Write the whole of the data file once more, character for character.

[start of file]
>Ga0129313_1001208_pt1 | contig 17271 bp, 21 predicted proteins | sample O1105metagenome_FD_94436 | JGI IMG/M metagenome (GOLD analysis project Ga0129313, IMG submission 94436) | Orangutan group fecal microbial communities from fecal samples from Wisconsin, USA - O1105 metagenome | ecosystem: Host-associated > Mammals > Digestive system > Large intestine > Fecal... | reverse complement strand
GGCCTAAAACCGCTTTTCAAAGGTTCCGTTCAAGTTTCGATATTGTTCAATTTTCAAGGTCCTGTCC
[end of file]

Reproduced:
>Ga0129313_1001208_pt1 | contig 17271 bp, 21 predicted proteins | sample O1105metagenome_FD_94436 | JGI IMG/M metagenome (GOLD analysis project Ga0129313, IMG submission 94436) | Orangutan group fecal microbial communities from fecal samples from Wisconsin, USA - O1105 metagenome | ecosystem: Host-associated > Mammals > Digestive system > Large intestine > Fecal... | reverse complement strand
GGCCTAAAACCGCTTTTCAAAGGTTCCGTTCAAGTTTCGATATTGTTCAATTTTCAAGGTCCTGTCC